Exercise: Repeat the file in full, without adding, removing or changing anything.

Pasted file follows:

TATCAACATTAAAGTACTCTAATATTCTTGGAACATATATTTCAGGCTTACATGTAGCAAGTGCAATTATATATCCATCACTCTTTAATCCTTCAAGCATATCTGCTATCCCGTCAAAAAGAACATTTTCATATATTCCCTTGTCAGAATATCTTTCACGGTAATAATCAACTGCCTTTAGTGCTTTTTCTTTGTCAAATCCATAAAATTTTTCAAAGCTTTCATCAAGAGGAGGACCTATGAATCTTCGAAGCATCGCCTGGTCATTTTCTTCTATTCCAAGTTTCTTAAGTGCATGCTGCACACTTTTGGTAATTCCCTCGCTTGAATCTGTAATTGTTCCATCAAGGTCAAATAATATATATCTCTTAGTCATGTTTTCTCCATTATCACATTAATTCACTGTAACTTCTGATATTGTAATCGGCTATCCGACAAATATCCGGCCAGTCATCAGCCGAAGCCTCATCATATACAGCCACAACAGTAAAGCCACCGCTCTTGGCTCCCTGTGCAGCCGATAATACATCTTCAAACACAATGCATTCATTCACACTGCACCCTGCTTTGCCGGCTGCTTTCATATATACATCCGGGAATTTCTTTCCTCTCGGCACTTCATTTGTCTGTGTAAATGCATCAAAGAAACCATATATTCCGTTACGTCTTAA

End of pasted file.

TATCAACATTAAAGTACTCTAATATTCTTGGAACATATATTTCAGGCTTACATGTAGCAAGTGCAATTATATATCCATCACTCTTTAATCCTTCAAGCATATCTGCTATCCCGTCAAAAAGAACATTTTCATATATTCCCTTGTCAGAATATCTTTCACGGTAATAATCAACTGCCTTTAGTGCTTTTTCTTTGTCAAATCCATAAAATTTTTCAAAGCTTTCATCAAGAGGAGGACCTATGAATCTTCGAAGCATCGCCTGGTCATTTTCTTCTATTCCAAGTTTCTTAAGTGCATGCTGCACACTTTTGGTAATTCCCTCGCTTGAATCTGTAATTGTTCCATCAAGGTCAAATAATATATATCTCTTAGTCATGTTTTCTCCATTATCACATTAATTCACTGTAACTTCTGATATTGTAATCGGCTATCCGACAAATATCCGGCCAGTCATCAGCCGAAGCCTCATCATATACAGCCACAACAGTAAAGCCACCGCTCTTGGCTCCCTGTGCAGCCGATAATACATCTTCAAACACAATGCATTCATTCACACTGCACCCTGCTTTGCCGGCTGCTTTCATATATACATCCGGGAATTTCTTTCCTCTCGGCACTTCATTTGTCTGTGTAAATGCATCAAAGAAACCATATATTCCGTTACGTCTTAA